How Risky are Specialist Funds?
Updated: May 18, 2022
So far in this series of quarterly blog posts on the subject of investment risk, I have covered risk in general, the risks of equities and the risks of bonds. In each case I attempted to look at risk from a longer term perspective. I also sought to convey the idea that it is more important to be concerned about permanent loss of capital that can result from business deterioration (in the case of equities) or negative yields (in the case of bonds) than price volatility.
"There is a general perception that ‘alternatives’ are higher risk"
In this final post I look at the risks associated with what we at Seneca call specialist assets.
What are specialist assets?
Until a year or ago, we used the term alternative investments for what we now call specialist assets. Whatever its origins, the term ‘alternative investments’ is nowadays used to refer to investments that do not fall under traditional asset classes such as bonds or equities.
It is therefore a very broad term that covers many different investment types.
However, since the term seems to be most closely associated with hedge funds, precious metals and esoteric investments such as art, wine, coins or stamps, there is a general perception that ‘alternatives’ are higher risk, either because of poor liquidity (hedge funds tend to deal only quarterly) or higher price volatility (precious metals exhibit high price volatility that is not generally rewarded with higher returns) or otherwise.
Although we do not as a rule invest in the aforementioned investment types, even where mandates and regulations allow, or indeed other ‘alternatives’ such as structured products and derivatives, we used the term because we liked the idea of identifying investments that offered something useful (or ‘alternative’) in relation to equities and bonds.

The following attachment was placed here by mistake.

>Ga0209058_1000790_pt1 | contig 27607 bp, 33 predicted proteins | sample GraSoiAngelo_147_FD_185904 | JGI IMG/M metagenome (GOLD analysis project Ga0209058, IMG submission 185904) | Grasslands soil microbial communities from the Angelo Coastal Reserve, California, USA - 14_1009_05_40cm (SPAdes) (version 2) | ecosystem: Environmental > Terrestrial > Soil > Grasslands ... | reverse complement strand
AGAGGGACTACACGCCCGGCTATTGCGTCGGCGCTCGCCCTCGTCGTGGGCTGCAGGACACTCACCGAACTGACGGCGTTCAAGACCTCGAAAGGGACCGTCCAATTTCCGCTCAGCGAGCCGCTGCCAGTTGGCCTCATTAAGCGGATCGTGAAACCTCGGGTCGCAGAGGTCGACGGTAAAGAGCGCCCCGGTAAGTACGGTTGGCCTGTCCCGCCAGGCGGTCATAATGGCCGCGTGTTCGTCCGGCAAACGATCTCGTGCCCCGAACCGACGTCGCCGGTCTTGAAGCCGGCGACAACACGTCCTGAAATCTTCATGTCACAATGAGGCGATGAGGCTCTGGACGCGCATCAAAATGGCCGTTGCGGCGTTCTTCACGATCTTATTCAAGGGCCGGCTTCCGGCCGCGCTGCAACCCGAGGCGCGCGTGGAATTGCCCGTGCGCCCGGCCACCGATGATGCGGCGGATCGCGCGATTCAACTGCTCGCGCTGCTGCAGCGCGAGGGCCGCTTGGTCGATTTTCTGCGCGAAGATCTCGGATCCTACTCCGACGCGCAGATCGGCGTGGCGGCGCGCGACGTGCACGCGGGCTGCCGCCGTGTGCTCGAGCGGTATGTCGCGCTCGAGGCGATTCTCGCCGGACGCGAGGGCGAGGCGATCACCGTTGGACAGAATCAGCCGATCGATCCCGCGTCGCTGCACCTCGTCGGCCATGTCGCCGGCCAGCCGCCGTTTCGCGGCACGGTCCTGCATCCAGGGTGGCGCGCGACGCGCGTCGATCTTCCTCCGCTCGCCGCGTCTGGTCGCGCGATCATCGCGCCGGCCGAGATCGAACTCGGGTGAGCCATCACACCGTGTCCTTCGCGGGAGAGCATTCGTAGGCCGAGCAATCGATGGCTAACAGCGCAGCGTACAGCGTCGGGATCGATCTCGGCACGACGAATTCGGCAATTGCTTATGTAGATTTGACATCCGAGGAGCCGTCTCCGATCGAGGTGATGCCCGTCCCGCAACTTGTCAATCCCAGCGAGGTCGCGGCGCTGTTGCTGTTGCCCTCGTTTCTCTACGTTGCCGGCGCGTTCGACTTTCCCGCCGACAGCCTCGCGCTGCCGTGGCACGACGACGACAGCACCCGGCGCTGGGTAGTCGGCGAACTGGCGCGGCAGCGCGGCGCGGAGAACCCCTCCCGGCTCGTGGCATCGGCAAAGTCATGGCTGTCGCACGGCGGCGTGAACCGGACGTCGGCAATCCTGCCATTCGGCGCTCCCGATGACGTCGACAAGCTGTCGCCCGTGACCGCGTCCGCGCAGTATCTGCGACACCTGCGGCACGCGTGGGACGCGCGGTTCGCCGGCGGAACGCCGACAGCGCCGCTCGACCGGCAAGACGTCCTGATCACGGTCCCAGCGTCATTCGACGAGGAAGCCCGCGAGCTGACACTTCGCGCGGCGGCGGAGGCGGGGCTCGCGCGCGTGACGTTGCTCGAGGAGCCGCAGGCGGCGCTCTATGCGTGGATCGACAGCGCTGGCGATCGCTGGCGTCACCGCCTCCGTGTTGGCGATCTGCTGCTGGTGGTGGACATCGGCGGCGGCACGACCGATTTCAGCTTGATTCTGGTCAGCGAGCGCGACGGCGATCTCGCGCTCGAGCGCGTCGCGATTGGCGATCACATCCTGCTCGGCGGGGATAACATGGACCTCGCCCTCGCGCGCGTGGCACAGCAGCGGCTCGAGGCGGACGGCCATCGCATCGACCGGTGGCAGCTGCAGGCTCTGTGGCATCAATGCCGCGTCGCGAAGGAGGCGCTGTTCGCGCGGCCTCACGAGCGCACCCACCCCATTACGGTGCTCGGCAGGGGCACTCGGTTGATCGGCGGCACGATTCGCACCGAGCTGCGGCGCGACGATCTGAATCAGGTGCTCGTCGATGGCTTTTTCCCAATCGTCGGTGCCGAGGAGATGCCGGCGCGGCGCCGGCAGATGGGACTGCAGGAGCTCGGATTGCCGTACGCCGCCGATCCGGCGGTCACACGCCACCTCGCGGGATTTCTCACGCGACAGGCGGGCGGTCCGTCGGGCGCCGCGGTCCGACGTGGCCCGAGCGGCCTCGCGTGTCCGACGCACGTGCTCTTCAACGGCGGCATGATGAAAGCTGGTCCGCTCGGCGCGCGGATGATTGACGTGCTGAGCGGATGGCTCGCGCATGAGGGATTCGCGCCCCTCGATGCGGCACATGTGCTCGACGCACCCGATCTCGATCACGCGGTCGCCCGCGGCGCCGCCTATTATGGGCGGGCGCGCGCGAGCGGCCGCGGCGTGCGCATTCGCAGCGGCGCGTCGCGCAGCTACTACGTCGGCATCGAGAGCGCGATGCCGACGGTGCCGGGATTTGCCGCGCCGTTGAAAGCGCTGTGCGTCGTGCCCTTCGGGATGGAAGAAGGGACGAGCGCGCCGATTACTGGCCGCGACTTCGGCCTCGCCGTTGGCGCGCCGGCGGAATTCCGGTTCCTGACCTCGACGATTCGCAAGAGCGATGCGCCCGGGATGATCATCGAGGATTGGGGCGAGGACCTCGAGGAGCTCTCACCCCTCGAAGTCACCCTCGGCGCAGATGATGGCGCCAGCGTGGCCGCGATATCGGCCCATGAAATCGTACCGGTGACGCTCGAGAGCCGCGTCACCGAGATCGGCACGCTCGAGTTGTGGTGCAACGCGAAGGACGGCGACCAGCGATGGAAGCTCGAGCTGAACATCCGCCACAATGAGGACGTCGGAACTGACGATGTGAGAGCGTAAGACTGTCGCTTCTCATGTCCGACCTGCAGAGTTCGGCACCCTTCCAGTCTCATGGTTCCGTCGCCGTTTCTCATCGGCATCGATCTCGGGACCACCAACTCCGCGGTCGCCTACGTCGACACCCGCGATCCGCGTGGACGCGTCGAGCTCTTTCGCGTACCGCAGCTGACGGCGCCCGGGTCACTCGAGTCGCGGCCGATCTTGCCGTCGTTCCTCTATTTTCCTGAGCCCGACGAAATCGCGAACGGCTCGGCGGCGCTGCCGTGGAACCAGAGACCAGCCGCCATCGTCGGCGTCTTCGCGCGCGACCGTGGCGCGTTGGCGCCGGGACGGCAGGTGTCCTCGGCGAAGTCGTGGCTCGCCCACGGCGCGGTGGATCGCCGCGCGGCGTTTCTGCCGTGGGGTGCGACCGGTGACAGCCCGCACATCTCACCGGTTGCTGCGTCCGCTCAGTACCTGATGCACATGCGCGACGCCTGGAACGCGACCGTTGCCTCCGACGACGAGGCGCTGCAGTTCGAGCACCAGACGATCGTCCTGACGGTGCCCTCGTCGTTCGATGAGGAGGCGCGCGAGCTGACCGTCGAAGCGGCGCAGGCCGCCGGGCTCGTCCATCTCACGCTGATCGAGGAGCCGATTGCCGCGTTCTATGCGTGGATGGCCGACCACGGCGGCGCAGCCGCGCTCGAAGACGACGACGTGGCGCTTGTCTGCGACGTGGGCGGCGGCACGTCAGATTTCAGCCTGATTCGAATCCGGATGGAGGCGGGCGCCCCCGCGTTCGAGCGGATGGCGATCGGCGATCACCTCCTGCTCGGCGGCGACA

This meant looking for investments that had higher yields than bonds or equities, income streams that were more index-linked than bonds, or income streams that were more stable than those of equities. Examples include REITs that can have high yields, and income streams (rental income) that are both stable and as well as being index-linked. Or asset leasing vehicles that have similar characteristics. Or renewable energy infrastructure funds etc. Hedge funds, precious metals, art, wine, coins, stamps, structured products, and derivatives do not on the whole satisfy any of the requirements and thus we tend to avoid them.
So, although we liked the idea of looking for investments that offered something useful – or alternative – to bonds and equities, we disliked the association with higher risk. We thus abandoned use of the term ‘alternatives’ in favour of ‘specialist assets’.
There was never going to be a perfect solution, but we felt the term ‘specialist’ captured the focused nature of REITs, asset leasing, infrastructure and others that make up our investment universe in this area (most of our universe is made up of specialist investment trusts that are listed on the London Stock Exchange).
What is so great about ‘Specialist assets,’ particularly with respect to investment risk? As mentioned, we think that the more important risk to avoid is the risk of permanent loss of real capital rather than price volatility.
This can be easily understood in relation to gilts which will lose you real capital if bought today and held to maturity, but may well do so only gradually (think of the frog sitting in a pot of water that is slowly warmed up).
Measuring the scope for permanent loss of capital with respect to specialist assets is not as straightforward as it is for gilts. However, looking at the stability – and growth – of dividends provides a reasonable measure of business stability.
In the case of REITs, dividends over the last five years have grown by 5.9 per cent per annum, compared with 6.0 per cent for the broad equity market. However, dividends have been much more stable than those from equities: annualised standard deviation of 2.6 per cent versus 5.8 per cent.
As for share price behaviour, specialist assets display some attractive features. Returns have on the whole been higher and price volatility lower (calculated over the period since listing of the specialist asset in question) than the equity market. Furthermore, correlations with the equity market have either been low or in one case negative. Including them in our portfolios has thus had a beneficial effect on both the return side as well as the volatility side of the equation.
Published in Trustnet
The views expressed in this communication are those of Peter Elston at the time of writing and are subject to change without notice. They do not constitute investment advice and whilst all reasonable efforts have been used to ensure the accuracy of the information contained in this communication, the reliability, completeness or accuracy of the content cannot be guaranteed. This communication provides information for professional use only and should not be relied upon by retail investors as the sole basis for investment.